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The First Thing to Do If a Debt Collector Sues You for Student Loan Debt

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With student loan balances continuing to climb, student loan default has increasingly become a problem for consumers, and in addition to the problems default causes on its own, it brings along another unpleasant experience: debt collection.

The rise in student loan debt has resulted in more lawsuits against borrowers for failing to pay, often leading to judgments against the borrowers. Judgments typically lead to wage garnishment and credit damage (in addition to what’s already been suffered by not repaying the loans), making it even more difficult for the borrowers to regain the financial stability necessary to catch up with debts that are practically impossible to get rid of.

This issue becomes more problematic when you factor in the possibility that these lawsuits come from entities without the right to collect these debts in the first place. In a recent article, Bloomberg described a system in which debt ownership is repeatedly transferred and lawsuits come about from entities that may not have the right to sue borrowers. Still, if borrowers don’t question the lawsuits and fail to show up in court, judges rule in favor of the creditor and issue default judgments against the borrowers.

Whenever you’re dealing with a debt collector, and especially if you’re being sued over a debt, the first thing you should do is request verification of that debt in writing. It’s one of your consumer rights in regard to debt collection, but it’s something many people overlook, either because they assume it’s legitimate and can’t do anything about it or they don’t know otherwise. The collector should be able to provide you details on the debt and how it got to the point of needing to be pursued legally.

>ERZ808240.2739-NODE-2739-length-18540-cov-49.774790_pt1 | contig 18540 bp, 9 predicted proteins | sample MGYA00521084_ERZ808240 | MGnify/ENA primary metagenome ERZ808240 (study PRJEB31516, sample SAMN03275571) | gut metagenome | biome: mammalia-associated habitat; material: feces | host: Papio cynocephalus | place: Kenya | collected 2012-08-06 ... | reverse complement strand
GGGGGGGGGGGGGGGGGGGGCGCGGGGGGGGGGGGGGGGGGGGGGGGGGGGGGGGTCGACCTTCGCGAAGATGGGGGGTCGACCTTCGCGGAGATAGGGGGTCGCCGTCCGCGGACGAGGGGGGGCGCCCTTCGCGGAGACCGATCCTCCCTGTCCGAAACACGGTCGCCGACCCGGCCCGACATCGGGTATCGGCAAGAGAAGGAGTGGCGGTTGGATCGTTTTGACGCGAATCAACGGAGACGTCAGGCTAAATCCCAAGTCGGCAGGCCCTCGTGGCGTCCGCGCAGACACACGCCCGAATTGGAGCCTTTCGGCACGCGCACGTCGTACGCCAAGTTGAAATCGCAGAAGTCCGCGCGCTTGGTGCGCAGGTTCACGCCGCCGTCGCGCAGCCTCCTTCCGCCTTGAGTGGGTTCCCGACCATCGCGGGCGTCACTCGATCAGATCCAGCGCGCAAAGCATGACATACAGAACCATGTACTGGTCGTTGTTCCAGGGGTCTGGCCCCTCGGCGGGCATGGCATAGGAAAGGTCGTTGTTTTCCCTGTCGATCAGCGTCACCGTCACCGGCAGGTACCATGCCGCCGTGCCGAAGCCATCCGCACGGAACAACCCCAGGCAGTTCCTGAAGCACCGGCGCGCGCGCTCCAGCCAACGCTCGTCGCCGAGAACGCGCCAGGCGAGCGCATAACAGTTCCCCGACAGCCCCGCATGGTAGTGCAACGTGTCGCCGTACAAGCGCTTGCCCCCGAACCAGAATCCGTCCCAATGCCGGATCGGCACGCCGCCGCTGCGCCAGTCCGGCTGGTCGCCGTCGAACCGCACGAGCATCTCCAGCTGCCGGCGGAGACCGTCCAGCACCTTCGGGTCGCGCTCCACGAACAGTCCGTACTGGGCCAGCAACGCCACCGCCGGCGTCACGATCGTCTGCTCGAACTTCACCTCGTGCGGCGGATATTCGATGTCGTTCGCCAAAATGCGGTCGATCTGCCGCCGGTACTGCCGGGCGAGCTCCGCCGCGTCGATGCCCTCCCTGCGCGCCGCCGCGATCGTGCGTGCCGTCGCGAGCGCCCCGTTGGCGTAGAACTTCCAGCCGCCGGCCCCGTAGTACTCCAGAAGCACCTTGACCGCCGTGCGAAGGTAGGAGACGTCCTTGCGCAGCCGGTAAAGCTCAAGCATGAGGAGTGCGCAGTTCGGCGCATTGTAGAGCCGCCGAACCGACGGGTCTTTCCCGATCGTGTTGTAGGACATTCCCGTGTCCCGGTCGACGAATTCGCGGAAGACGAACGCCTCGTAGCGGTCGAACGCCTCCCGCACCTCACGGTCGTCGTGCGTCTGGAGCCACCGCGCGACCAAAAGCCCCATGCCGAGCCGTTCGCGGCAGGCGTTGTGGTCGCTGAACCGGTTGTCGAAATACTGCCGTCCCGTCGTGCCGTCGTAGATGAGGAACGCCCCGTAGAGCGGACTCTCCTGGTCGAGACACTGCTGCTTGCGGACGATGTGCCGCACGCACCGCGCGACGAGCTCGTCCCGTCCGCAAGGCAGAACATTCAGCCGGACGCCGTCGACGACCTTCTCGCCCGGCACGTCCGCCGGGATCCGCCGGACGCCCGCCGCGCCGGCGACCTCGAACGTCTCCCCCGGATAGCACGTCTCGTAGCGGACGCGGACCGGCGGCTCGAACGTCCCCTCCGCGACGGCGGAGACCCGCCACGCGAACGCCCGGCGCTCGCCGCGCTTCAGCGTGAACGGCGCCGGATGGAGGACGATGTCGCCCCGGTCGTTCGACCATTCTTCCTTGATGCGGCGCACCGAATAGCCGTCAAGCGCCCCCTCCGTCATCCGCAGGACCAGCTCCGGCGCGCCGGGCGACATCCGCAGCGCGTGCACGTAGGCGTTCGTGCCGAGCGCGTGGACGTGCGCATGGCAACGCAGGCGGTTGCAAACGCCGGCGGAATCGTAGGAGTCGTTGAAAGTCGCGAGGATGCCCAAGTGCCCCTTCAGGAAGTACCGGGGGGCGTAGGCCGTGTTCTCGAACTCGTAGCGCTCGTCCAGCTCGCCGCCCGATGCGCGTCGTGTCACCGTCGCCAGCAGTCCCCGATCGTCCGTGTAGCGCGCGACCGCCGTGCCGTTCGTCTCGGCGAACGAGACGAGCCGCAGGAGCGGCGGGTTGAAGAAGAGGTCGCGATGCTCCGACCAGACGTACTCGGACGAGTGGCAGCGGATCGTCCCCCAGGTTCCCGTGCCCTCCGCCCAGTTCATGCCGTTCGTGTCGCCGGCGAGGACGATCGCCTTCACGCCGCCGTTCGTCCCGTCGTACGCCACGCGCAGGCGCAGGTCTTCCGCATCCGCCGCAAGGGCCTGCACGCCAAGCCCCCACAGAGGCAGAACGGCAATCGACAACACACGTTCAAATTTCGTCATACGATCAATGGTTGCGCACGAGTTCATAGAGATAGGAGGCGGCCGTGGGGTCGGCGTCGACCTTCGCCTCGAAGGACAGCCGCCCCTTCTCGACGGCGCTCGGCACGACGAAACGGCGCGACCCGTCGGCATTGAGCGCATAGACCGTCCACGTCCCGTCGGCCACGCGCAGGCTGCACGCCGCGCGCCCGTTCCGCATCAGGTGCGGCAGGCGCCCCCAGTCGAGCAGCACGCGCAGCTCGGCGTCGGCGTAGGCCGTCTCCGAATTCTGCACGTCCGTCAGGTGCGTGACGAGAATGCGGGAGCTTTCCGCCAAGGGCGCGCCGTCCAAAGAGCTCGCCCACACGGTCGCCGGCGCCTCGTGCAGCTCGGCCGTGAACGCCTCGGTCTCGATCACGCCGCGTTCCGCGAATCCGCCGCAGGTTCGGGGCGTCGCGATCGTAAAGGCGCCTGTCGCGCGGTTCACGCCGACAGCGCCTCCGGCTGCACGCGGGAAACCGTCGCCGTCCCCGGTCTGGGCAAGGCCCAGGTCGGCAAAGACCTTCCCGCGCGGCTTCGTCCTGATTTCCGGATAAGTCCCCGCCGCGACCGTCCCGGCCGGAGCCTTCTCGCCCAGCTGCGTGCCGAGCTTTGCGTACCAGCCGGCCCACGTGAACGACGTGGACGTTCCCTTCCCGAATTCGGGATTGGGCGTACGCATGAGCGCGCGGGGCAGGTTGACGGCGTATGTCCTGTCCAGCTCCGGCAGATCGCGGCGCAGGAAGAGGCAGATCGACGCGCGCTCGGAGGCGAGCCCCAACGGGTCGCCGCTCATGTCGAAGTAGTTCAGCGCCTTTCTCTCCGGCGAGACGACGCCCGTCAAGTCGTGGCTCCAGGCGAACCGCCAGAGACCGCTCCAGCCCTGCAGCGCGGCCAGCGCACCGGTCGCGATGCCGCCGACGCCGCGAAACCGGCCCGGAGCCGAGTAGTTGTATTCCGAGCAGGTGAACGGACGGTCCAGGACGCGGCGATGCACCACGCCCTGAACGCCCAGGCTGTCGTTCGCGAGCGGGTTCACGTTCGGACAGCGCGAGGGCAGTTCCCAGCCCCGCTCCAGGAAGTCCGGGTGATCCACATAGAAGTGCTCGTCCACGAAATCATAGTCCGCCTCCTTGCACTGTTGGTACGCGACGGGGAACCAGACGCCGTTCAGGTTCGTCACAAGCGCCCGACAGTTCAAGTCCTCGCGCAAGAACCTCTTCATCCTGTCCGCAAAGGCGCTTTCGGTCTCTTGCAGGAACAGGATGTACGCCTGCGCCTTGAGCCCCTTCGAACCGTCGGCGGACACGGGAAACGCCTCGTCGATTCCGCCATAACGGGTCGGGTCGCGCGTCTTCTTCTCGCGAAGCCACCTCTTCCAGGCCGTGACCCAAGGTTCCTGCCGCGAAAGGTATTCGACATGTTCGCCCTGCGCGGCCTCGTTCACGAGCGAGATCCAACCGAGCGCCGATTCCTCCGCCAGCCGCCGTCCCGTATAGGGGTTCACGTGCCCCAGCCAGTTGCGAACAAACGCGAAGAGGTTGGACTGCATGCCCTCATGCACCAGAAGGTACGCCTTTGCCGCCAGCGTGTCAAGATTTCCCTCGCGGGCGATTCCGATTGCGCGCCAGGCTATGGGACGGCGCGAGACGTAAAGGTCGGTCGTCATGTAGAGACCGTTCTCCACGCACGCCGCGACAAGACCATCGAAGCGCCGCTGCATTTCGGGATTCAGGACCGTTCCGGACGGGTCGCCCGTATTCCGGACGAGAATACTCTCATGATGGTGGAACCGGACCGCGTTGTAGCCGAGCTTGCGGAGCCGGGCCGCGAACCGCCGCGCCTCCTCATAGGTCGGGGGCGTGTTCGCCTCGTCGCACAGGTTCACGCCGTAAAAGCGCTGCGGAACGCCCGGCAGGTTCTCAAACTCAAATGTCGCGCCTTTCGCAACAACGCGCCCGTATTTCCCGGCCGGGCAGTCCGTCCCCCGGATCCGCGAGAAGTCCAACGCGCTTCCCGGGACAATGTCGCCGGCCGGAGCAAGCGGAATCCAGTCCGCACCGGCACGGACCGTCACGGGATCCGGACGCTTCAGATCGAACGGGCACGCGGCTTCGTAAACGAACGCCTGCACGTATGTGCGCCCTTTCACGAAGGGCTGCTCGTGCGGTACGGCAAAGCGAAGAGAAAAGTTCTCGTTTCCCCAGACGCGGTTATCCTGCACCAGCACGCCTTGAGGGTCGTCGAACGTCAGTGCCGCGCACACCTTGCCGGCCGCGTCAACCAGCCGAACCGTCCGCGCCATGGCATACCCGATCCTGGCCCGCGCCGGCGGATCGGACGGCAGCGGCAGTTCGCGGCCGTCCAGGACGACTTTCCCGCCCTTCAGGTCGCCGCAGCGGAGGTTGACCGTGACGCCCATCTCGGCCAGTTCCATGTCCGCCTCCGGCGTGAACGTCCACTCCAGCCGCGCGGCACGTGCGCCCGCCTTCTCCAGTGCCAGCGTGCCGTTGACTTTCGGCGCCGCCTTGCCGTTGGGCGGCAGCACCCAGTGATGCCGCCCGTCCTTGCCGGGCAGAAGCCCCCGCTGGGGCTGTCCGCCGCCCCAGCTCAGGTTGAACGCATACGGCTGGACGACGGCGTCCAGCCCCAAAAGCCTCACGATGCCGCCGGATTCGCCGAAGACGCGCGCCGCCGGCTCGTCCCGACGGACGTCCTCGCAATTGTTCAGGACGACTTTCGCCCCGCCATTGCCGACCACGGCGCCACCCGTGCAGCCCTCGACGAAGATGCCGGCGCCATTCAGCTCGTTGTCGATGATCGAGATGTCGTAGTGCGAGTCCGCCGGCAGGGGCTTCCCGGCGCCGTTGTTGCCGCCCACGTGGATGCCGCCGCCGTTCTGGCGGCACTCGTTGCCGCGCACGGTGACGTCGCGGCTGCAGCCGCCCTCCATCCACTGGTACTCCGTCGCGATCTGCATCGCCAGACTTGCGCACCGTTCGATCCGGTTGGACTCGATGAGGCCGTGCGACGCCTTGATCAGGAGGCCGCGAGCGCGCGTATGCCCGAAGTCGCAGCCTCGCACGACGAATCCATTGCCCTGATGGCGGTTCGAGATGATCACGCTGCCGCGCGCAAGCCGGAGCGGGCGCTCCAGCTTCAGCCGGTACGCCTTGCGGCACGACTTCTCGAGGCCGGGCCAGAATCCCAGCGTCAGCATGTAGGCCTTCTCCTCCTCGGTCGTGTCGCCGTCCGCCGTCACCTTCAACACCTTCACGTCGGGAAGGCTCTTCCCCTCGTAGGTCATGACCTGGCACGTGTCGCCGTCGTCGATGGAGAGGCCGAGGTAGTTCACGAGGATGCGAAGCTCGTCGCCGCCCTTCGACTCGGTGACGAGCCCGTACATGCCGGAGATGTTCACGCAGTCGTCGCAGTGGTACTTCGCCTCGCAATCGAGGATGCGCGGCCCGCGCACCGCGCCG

Checking your credit also needs to be at the top of your to-do list when dealing with debt collectors. It’s important you know how the debt is being reported and that is done so accurately, because collection accounts and judgments have a seriously negative impact on your credit scores. You’re entitled to a free annual credit report from each of the three major credit reporting agencies through AnnualCreditReport.com, and you can get two of your credit scores for free on Credit.com, updated every 30 days.

If ever you have questions about how to deal with a debt collector or if you legitimately owe the debt, seek the help of a consumer attorney — you should be able to find someone to review your case for free.

More on Student Loans:

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  • sergei chang

    This is sad.

    1. Fix public education so it works again (and not by punting to for profit charter schools which will skim a significant amount of education off the top to pay investors and executives.) It worked once upon a time and it can again.

    2. Beef up scholarship amounts for those who have demonstrated promise so they can cover living costs as well as tuition. Educate them on how to live cheaply (netflix instead of cable… $25/month auto insurance from Insurance Panda…. tMobile for cell phone… etc.)

    3. Raise the amounts of Pell grants.

    4. Make sure that loans for college are low cost and non-predatory.

    5. Recognize that some people are better suited to trade schools (which can lead to high paying jobs, too) rather than college. We need plumbers, electricians, HVAC mechanics, etc to build and operate the systems designed by the college educated architects and engineers.

    6. Above all, do NOT raise the graduation rate by watering down requirements. This is part of how we got into the mess we have with our high schools.

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